Saturday, June 04, 2011

Bylakuppe: The Golden Temple

From Dubare we drove back in the direction of Bangalore, stopping for lunch at the Tibetan settlement in Bylakuppe. We enjoyed a lovely meal of momos before going to the Namdroling monastery, which is a religious centre of Tibetan Nyingma Buddhism. The temple is fairly new, built in 1999, and very gaudy in appearance.

Going inside, I did not get any sense of holiness like I have gotten inside various older religious buildings in different corners of the world, the overwhelming feeling being one of awe over all the bright kitschiness and gilt. I am certain that as it acquires a patina of age and wear, it will start to look more dignified and feel more holy, but right now it just looks pretentious and feels superficial. I am sorry if this opinion offends anyone, but rest assured: it is not meant as a slight to Buddhism but is merely an observation by an outsider. I have gotten the exact same feeling when visiting other new religious buildings, including mosques, churches and Hindu temples. It think it has something to do with an accumulation of faith, if that makes sense to anyone.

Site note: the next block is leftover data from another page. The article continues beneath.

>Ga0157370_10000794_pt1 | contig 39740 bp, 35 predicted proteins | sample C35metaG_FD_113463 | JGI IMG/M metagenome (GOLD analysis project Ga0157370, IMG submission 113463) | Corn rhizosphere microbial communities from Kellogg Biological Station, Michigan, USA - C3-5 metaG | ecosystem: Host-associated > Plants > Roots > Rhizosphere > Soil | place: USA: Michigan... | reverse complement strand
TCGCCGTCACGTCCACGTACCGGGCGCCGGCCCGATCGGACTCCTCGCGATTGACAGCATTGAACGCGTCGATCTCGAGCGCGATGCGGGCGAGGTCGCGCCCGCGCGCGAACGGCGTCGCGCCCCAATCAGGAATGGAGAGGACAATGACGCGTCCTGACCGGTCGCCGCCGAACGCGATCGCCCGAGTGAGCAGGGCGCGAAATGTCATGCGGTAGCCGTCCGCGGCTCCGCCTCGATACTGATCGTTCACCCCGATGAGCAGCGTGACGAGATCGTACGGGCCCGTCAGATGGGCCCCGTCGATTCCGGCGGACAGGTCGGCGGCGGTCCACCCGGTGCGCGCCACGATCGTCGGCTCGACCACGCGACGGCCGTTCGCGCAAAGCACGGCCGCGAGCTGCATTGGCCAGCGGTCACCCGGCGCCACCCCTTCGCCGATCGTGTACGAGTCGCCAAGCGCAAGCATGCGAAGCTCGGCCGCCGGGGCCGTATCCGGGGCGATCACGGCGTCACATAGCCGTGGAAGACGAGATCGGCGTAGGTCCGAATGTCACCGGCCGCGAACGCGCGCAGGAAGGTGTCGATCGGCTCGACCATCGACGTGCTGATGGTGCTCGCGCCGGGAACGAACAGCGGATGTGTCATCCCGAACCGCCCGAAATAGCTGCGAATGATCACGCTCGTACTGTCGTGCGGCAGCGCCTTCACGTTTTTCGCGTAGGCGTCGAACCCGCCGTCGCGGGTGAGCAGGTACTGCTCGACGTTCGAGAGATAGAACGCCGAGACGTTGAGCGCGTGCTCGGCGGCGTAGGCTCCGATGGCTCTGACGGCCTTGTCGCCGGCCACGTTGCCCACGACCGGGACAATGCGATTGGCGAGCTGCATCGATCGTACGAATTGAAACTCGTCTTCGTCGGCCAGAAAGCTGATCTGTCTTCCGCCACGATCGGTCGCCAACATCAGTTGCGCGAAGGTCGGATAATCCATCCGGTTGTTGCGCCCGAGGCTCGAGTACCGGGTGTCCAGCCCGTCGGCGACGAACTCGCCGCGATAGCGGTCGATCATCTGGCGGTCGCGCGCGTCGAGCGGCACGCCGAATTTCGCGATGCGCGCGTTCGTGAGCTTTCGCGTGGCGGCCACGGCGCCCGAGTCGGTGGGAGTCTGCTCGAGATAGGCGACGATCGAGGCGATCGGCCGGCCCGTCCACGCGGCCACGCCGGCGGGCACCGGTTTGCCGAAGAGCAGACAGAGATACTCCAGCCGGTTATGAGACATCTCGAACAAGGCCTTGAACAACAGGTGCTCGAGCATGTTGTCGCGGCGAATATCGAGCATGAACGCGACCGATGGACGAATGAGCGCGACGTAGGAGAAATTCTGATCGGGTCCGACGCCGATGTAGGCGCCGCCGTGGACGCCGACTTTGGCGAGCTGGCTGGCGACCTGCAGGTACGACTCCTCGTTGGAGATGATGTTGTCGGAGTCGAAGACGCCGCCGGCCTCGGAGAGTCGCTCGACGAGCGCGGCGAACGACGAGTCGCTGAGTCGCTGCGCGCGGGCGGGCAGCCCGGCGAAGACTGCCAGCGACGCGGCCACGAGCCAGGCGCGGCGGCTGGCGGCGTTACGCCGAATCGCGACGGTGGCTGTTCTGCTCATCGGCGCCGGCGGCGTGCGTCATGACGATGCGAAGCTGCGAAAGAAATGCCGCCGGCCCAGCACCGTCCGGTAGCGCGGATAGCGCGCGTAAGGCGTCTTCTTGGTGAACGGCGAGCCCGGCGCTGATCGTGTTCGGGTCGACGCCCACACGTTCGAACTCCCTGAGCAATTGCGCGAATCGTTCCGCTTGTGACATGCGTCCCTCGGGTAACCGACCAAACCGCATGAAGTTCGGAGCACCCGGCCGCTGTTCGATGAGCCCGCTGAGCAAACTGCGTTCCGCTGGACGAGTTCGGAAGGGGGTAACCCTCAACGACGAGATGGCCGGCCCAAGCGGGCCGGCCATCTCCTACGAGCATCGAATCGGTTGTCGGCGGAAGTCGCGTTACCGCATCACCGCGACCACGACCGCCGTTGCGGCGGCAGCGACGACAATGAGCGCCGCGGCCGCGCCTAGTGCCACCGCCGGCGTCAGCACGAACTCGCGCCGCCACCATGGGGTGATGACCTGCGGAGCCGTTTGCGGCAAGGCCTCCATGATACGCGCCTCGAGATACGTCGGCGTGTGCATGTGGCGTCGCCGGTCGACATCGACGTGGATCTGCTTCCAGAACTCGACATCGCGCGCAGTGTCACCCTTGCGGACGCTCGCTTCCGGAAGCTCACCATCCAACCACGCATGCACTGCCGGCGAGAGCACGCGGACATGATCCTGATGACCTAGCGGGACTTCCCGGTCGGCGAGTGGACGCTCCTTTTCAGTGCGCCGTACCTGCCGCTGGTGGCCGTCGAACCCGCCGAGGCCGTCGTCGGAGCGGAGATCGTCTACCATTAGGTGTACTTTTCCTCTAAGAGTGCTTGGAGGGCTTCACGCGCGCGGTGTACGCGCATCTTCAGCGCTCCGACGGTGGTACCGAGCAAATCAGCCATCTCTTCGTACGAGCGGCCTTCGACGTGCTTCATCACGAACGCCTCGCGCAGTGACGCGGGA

1 comment:

Rajan P. Parrikar said...

You are right about the kitsch and the state of the temples in India, especially northern India, with its noxious cocktail of filth, touts, and harassment of tourists (especially if you are white). Exhibit A of the squalor and general degeneration is Varanasi. Still, there are temples (many in Goa and Kerala) that afford tranquility and inspire deep feeling. These are almost always off the tourist track. You are also likely to find a good atmosphere in the Sikh gurudwaras and Jaina temples.

At any rate, this a large topic for another day.

r - jetlagged in Reykjavík